In 1969, Kubrick crammed his research and study into a 148-page screenplay. As Harlan observes, “Stanley’s scripts were often very different from the final film,” but it’s clear that the biopic wouldn’t have confined itself to one part of Napoleon’s life, following him instead from his birth in Corsica in 1769 to his death on the remote island of Saint Helena in 1821. Its emphasis would be on the battles Kubrick called “vast lethal ballets”, as well as on Napoleon’s love for Josephine, “one of the great obsessional passions of all time”. Crucially, the film wouldn’t be a “dusty historic pageant”, but a painstakingly authentic evocation of life as it was lived in the 18th and 19th centuries. “The ideal,” says Harlan, “would have been to leave the audience feeling as if they had watched a current affairs programme.”
‘The most iconic Kubrick film’
Maybe making such a film about ‘le petit caporal’ was a tall order, but Kubrick sounded relaxed when he discussed it in interviews. The production, he told one journalist, would take “considerably less” time than 2001: A Space Odyssey did: “The exterior shooting – battles, location shots etc – should be completed within two or three months. After that, the studio work shouldn’t take more than another three months.” He was offhand about borrowing “a maximum of 40,000 infantry and 10,000 cavalry” from the Romanian army, and he remarked that recreating Napoleonic campaigns was “not really as difficult as it first appears”. Nor was he worried about the budget. Many of the Romanian extras’ uniforms would be made of a special kind of paper – far cheaper than cloth, but indistinguishable on camera. And there would be no need to construct elaborate studio sets. “Most of the palatial interiors can be shot in real locations in France where the furniture and set dressing are already there, and one has only to move in with a small documentary-size crew.” The result would be unprecedented. Until then, Kubrick declared, there had “never been a great historical film” and there had “never been a good or accurate movie” about Napoleon. Even Abel Gance’s critically worshipped five-hour saga, released in 1927, was dismissed as “really terrible... a very crude picture”. In contrast, his own Napoleon would be “the best movie ever made”.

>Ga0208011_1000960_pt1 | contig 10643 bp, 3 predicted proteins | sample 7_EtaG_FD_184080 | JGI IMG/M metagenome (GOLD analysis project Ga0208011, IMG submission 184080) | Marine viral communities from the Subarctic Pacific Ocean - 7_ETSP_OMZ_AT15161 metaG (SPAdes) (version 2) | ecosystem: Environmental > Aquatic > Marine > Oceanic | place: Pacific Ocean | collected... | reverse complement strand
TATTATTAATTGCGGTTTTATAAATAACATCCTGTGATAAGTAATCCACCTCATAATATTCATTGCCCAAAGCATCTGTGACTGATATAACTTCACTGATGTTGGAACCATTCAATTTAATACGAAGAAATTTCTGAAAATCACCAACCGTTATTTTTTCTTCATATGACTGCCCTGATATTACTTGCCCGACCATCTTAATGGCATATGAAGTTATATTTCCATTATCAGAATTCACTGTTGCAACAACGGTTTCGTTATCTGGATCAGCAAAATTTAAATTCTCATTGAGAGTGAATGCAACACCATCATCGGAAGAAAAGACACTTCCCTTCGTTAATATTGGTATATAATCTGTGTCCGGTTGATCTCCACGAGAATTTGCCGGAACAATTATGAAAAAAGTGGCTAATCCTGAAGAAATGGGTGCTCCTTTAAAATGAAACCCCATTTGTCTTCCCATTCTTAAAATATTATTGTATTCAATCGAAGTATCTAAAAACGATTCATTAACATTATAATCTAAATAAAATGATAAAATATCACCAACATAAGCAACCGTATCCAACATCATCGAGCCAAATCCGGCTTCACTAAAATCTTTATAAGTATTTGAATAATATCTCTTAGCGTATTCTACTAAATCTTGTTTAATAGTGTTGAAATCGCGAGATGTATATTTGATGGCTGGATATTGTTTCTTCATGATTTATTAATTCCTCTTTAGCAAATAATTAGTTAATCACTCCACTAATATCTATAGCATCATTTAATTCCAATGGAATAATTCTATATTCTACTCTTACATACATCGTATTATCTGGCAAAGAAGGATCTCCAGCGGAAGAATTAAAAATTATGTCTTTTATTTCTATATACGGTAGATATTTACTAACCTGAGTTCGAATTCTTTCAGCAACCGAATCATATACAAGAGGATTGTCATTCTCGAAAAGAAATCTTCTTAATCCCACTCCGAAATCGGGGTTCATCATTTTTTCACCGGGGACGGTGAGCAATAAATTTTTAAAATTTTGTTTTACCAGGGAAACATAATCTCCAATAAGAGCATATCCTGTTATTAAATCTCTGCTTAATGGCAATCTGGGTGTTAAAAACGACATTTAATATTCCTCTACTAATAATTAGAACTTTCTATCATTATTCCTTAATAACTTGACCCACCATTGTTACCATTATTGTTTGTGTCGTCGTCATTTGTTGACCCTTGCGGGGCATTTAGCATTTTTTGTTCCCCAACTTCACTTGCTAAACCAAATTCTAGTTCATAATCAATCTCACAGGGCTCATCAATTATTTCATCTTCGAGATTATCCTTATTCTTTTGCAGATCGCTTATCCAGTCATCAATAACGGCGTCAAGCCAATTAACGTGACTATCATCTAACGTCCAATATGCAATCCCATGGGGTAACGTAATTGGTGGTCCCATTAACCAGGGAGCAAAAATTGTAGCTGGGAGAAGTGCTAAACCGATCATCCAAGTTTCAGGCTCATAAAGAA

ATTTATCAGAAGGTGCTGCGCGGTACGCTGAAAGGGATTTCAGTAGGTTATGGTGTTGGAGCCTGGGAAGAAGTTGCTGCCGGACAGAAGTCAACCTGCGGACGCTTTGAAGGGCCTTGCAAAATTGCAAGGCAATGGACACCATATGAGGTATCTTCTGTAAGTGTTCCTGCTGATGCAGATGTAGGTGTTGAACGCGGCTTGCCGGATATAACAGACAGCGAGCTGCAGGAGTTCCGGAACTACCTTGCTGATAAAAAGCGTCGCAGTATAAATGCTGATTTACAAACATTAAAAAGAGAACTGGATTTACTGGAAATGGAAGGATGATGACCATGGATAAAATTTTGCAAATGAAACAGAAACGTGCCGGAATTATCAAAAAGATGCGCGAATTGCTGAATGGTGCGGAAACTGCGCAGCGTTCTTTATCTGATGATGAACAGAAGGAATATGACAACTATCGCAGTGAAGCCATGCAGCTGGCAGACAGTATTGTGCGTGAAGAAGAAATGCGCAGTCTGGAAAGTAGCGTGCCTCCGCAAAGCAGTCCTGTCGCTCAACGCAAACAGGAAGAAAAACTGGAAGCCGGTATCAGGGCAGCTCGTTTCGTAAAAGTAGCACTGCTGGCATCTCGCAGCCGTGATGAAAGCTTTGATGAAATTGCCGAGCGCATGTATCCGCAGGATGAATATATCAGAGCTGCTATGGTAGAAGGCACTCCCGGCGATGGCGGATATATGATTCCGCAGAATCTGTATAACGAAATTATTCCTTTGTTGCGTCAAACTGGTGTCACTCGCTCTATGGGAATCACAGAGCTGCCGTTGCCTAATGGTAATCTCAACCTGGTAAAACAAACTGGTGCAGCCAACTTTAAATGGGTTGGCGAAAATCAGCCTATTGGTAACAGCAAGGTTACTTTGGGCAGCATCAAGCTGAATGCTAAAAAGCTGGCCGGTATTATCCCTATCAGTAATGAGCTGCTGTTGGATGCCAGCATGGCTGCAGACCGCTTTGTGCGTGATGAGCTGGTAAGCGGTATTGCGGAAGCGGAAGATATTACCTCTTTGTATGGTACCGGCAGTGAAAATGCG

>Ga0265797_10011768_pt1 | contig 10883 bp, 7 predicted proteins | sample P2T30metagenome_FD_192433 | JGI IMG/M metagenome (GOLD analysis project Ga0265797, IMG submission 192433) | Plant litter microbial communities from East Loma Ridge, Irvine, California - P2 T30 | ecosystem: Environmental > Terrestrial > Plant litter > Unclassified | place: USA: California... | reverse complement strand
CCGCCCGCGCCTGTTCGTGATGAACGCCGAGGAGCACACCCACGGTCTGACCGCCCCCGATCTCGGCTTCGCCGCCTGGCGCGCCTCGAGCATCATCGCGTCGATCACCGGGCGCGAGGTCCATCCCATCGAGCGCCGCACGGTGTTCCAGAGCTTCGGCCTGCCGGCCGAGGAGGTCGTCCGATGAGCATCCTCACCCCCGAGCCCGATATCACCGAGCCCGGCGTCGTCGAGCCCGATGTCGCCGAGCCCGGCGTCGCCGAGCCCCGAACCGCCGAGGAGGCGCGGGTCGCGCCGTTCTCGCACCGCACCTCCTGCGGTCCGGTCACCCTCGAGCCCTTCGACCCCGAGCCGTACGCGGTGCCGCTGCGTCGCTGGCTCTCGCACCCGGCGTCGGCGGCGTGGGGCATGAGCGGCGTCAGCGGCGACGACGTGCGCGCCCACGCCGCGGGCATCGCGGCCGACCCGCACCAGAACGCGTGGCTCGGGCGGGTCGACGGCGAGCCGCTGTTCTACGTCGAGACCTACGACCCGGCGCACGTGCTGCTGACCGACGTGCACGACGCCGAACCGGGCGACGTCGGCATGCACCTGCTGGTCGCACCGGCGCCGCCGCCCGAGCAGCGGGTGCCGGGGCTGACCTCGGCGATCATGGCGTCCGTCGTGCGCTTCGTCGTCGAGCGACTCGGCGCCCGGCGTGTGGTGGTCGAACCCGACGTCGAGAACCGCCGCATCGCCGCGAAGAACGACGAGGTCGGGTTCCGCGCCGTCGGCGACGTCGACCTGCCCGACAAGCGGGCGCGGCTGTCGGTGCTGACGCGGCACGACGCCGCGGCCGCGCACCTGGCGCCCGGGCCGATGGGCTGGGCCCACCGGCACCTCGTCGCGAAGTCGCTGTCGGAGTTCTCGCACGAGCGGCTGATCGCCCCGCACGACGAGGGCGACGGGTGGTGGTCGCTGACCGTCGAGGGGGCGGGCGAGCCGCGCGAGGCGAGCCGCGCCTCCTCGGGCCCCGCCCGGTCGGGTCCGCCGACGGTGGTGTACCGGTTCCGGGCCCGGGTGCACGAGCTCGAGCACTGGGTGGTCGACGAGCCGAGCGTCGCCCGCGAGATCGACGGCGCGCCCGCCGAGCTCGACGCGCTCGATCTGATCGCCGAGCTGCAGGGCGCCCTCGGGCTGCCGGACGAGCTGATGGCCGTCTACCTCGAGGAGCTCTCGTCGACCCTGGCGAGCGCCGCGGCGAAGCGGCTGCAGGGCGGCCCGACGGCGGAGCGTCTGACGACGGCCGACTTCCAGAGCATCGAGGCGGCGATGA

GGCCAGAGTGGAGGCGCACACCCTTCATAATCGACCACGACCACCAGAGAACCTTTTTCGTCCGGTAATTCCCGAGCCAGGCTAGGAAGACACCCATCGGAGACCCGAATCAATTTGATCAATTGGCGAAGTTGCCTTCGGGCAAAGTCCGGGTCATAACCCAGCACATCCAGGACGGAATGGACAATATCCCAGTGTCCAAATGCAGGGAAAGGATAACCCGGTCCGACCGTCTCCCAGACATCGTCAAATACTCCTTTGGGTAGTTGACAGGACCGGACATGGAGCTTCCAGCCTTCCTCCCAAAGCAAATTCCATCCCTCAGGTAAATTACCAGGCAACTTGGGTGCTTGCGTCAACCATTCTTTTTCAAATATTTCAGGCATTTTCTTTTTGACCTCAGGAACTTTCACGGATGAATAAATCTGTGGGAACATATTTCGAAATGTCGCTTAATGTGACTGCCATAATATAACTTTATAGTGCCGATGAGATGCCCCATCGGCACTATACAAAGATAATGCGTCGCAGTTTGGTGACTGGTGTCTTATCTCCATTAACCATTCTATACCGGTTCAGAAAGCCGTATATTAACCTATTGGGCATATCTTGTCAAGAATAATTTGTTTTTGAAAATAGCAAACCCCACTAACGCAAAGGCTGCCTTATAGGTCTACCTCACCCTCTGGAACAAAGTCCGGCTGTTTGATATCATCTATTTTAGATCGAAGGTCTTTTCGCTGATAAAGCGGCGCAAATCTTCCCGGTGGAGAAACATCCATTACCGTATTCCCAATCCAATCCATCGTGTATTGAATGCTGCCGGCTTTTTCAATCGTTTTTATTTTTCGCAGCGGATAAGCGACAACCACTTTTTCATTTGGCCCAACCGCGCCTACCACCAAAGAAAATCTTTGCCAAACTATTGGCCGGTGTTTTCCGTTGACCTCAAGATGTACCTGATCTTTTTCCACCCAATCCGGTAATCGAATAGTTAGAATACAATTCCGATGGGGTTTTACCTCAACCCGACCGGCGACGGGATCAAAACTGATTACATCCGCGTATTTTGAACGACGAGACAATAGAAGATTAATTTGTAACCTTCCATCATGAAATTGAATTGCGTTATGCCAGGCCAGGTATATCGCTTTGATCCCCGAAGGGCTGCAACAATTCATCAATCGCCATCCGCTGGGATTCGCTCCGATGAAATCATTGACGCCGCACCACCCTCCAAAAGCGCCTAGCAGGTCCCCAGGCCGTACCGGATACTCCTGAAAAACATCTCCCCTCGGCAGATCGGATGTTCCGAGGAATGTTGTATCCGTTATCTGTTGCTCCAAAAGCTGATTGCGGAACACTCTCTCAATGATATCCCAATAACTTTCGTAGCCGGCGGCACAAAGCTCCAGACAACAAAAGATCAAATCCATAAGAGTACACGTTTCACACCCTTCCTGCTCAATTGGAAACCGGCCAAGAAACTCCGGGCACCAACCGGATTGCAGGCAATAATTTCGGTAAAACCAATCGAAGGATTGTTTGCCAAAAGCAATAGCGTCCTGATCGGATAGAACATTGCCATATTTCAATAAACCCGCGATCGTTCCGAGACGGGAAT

It was certainly possible. If nothing else, Groen believes that Napoleon could have been “the most iconic Kubrick film”, combining “the slow pace of Barry Lyndon, the attention to detail of 2001: A Space Odyssey, the massed battlefields of Spartacus”. And Harlan believes that it would have been the perfect vehicle for his brother-in-law’s preoccupations: “Self-destructive actions by intelligent people, the poison of jealousy and revenge, the ways that brilliance, success and power can go hand in hand with egocentricity, vanity and the abuse of such power... these were the themes that always interested him. Just think of Lolita, Paths of Glory and Dr Strangelove.”